To the solar system, and beyond: scientists find new planets

Scientists are a step closer to finding Earth's twin sister with their latest discovery of three small planets orbiting distant stars.

Competing teams of European and American astronomers said yesterday that the finds are major breakthroughs in the search for Earth-like planets in other solar systems which could harbour life.

The US National Aeronautics and Space Administration (Nasa) have announced that its researchers have found two Neptune-sized planets, which are smaller than any "extrasolar" planet found outside the Solar System.

In a separate announcement, astronomers from the European Southern Observatory (ESO) said they have identified an even smaller extrasolar planet, which they believe could have a rocky crust similar to Earth's.

They said the planet is orbiting a star called mu Arae, which is about 50 light years away in the southern constellation of Ara - the Altar. The star is just bright enough to be seen with the naked eye.

The two teams from the US, one based at the University of Texas and the other at the University of California, found similar-sized planets orbiting the stars Gliese 436 in the Leo constellation and rho-1 Cancri, a star the size of the Sun, which was already known to have three planets in orbit around it.

The US teams estimate that the two planets are between 15 and 20 times the mass of the Earth. Meanwhile, measurements made by the European team suggest that its new planet is about 14 times as heavy as the Earth.

This places it in same league as the relatively small, rocky planets such as Earth. Paul Butler of the University of California at Berkeley said: "We've entered a new era for planet hunting."

Geoff Marcy of the University of California at Berkeley explained that it is the first time astronomers have found a new class of extrasolar planets. Until now, all of the 135 or so extrasolar planets have been "gas giants" similar to Jupiter, which are many dozens of times bigger than Earth and are thought to be too gaseous to sustain life as we know it.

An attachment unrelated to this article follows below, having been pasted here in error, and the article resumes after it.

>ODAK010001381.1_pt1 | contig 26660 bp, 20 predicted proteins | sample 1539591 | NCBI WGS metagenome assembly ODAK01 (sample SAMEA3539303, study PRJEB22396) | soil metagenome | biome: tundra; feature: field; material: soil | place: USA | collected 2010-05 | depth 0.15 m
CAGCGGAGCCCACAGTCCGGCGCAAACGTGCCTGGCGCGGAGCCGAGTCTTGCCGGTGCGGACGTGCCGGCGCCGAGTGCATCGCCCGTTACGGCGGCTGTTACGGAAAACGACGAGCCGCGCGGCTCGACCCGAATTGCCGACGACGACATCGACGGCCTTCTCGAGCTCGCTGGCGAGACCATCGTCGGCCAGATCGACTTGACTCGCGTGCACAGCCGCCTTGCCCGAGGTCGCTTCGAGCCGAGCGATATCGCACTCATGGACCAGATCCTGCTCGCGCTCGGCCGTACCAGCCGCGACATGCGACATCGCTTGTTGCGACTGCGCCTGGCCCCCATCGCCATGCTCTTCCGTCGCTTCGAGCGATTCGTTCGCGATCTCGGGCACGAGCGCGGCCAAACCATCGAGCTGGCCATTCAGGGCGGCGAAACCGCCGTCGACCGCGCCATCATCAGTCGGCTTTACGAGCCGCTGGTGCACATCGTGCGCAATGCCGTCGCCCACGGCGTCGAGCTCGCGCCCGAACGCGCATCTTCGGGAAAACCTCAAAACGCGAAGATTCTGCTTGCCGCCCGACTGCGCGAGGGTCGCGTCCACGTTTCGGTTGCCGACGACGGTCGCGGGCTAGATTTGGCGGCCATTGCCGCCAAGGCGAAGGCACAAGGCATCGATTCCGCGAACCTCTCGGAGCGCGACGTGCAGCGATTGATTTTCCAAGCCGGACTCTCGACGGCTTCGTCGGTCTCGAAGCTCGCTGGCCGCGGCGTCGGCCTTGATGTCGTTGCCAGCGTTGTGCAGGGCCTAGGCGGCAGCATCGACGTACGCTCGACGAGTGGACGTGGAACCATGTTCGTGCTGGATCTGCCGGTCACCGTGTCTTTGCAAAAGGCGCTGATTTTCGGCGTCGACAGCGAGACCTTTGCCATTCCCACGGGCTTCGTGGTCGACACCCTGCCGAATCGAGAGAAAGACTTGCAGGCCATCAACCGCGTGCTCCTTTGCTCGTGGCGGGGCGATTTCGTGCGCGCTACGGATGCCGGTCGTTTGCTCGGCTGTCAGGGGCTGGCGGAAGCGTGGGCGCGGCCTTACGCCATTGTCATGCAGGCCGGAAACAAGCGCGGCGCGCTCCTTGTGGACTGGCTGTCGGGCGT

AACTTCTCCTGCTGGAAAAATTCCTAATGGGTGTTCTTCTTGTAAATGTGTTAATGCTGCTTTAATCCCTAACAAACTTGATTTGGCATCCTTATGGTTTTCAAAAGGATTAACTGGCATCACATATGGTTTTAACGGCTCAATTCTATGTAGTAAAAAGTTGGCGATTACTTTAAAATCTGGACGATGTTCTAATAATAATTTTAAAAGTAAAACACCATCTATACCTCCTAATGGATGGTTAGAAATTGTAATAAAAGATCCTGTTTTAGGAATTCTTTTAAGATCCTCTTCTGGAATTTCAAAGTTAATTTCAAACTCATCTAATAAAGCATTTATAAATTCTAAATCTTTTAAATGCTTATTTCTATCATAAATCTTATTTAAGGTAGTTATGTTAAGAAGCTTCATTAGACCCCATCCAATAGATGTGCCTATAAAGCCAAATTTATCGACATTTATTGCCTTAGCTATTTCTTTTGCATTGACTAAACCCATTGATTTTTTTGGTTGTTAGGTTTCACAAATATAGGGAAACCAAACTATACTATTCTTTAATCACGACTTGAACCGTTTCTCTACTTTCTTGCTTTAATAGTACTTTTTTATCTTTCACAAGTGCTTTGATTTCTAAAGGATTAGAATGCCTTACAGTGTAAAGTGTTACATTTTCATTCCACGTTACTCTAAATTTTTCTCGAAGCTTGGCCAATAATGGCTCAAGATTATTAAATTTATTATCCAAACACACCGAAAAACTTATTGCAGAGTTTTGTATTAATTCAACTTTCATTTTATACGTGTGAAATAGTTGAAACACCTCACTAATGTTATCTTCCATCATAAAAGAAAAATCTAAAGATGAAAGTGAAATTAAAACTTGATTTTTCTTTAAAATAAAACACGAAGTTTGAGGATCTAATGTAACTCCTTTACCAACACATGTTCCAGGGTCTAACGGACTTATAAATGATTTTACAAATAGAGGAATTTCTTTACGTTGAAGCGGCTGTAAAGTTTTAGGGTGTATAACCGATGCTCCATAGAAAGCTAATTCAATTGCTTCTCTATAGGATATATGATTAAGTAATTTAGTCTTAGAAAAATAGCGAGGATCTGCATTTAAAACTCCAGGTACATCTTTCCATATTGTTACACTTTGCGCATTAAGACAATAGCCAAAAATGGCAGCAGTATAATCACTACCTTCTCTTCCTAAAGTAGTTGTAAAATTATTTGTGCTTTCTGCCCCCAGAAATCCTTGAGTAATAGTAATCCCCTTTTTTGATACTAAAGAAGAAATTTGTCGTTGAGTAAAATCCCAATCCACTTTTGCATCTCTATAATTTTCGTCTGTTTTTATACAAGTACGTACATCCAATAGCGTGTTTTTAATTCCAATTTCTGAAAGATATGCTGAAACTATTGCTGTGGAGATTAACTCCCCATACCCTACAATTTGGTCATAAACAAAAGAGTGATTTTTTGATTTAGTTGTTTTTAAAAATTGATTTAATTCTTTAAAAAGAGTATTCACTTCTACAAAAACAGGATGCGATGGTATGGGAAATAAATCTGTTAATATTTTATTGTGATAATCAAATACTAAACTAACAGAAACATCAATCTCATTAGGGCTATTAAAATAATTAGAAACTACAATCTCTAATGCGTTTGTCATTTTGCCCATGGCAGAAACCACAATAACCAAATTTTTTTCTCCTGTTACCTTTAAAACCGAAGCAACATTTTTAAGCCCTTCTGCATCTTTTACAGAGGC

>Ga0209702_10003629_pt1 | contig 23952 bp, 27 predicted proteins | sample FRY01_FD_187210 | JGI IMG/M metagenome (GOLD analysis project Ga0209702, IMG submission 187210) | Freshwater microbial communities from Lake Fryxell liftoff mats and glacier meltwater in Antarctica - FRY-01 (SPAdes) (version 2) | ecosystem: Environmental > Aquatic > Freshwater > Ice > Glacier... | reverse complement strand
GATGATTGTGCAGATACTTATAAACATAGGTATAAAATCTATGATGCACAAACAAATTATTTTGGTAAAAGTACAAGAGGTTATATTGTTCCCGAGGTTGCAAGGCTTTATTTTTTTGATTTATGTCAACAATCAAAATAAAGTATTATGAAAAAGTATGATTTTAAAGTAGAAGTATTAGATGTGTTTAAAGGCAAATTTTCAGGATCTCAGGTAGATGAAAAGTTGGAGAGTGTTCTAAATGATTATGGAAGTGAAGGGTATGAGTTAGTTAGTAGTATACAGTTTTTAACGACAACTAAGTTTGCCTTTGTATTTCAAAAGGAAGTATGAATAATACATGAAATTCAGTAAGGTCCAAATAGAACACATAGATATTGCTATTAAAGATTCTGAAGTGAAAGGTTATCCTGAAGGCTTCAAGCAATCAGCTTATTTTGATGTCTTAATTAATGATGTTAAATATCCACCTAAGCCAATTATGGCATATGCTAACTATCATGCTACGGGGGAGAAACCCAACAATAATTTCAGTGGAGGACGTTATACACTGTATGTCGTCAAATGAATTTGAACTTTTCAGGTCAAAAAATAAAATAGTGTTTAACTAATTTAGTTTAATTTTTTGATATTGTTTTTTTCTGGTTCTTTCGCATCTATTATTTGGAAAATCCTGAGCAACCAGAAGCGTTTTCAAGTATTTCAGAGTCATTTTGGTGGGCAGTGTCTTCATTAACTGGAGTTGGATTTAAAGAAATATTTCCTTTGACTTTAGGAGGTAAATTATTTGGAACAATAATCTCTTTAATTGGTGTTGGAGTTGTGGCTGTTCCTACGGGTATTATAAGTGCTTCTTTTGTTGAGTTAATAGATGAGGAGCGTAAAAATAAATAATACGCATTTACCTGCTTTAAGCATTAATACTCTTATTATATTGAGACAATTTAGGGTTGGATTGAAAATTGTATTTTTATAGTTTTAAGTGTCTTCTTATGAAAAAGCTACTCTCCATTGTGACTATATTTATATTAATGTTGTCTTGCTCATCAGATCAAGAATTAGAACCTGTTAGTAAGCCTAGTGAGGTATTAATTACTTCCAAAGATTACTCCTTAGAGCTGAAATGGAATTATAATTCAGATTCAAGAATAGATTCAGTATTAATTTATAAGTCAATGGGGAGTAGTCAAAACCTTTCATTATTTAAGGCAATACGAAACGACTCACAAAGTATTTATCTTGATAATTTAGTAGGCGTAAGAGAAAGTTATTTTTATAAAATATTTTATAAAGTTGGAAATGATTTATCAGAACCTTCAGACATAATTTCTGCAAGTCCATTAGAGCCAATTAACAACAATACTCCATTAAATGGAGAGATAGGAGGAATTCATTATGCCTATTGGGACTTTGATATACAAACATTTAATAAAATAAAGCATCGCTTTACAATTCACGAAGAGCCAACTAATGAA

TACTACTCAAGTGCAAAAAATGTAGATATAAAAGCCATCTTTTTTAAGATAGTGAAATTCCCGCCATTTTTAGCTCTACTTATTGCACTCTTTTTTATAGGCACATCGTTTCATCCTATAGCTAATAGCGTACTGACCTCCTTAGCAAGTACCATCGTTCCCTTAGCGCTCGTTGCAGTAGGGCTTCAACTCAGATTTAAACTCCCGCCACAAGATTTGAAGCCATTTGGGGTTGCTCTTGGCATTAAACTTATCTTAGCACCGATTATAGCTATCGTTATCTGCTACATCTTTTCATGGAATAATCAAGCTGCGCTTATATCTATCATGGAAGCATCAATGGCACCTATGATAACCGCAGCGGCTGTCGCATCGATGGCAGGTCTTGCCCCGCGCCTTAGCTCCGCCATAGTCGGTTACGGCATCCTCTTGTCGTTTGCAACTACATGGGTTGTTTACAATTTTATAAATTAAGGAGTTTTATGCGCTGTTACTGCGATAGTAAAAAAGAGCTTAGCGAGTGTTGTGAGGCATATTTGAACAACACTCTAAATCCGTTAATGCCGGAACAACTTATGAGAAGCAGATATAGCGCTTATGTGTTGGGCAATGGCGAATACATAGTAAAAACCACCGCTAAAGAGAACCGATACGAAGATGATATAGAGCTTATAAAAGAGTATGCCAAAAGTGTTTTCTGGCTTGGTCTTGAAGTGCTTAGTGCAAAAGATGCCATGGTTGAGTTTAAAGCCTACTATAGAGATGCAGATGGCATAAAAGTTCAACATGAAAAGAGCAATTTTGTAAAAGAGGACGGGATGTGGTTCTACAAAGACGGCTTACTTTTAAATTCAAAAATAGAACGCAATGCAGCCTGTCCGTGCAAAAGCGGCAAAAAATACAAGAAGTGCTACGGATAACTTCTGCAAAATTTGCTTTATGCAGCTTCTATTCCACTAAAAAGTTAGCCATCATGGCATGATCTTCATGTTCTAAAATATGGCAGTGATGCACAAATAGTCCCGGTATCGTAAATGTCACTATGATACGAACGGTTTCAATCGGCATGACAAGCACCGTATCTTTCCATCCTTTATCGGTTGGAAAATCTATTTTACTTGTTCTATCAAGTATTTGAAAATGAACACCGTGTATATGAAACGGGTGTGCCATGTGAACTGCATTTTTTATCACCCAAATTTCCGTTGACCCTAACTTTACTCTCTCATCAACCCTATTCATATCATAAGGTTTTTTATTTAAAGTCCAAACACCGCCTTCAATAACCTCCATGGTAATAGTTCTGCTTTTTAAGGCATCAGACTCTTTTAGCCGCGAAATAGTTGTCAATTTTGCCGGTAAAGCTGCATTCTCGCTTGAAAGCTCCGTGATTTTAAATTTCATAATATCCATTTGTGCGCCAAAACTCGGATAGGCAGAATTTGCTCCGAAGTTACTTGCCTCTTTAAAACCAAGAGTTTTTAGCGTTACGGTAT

"This is a milestone. We've crossed the hurdle finally. These sorts of planets are qualitatively different from the Jupiters and the Saturns," Dr Marcy said.

"It puts us in the transition region where we're not quite seeing the Earth-like planets yet but we're seeing their big brothers," he said.

Francois Bouchy, a member of the European team from the Astrophysics Laboratory in Marseille, said that the new planet discovered by ESO is very close to mu Arae and orbits the star in just 9.5 days.

"Not only did the new measurements confirm what we previously believed to know about this star, but they also showed that an additional planet on a short orbit was present," Dr Bouchy said.

"This new planet appears to be the smallest yet discovered around a star other than the Sun. This makes mu Arae a very exciting planetary system," he said.

The discovery was made by an ESO telescope on the mountains of La Silla in Chile. It used a technique called Doppler shift to detect the "wobble" in mu Arae caused by the orbit of the nearby planet - the same technique used by the American teams.

The new planet is orbiting at a distance from mu Arae, which is less than a tenth of the distance between the Sun and the Earth. This means it is exposed to temperatures of several hundred degrees which are far too hot to sustain life.

However, Nuno Santos of the Lisbon Observatory said that finding the smallest extrasolar planet identified so far indicates that it will soon be possible to discover an extrasolar planet similar to Earth.

"We're quite confident that the new planet is 14 times the mass of the Earth. This is the first time that anyone has found a planet that could be a rocky planet like the Earth," Dr Santos said.

"It's the first step towards finding an Earth-like planet. This new planet is very hot and I wouldn't bet that there is life on it," he said.

In addition to finding a rocky planet of a similar size to Earth, scientists would also like to locate one with liquid water, believed to be an essential ingredient of life. A planet that can harbour life would therefore need to be orbiting within the "Goldilocks" zone of its star - a distance not too cold to freeze water permanently, but not too hot to boil it all away.

Scientists first detected a planet orbiting another star in 1995. Since then more than 120 extrasolar planets have been identified orbiting other stars, but all of them have been gas giants.

SEARCHING SPACE

Planets orbiting distant stars are too dim to be seen by even the most powerful telescopes - it's like trying to see a moth flying around a London streetlamp from New York.

Scientists, though, have other means, such as measuring the slight 'wobble' of a distant star caused by the gravitational pull of an orbiting planet. About 120 planets have been discovered this way, all large enough to create the 'wobble'.

Another way is to measure changes in light from a star when an orbiting planet passes across its direct line of sight with Earth. This has identified about three or four planets.

A fleet of six powerful infra-red space-based telescopes is due to be launched in 2014 which will be able to confirm the presence of water and possibly even life on extrasolar planets.

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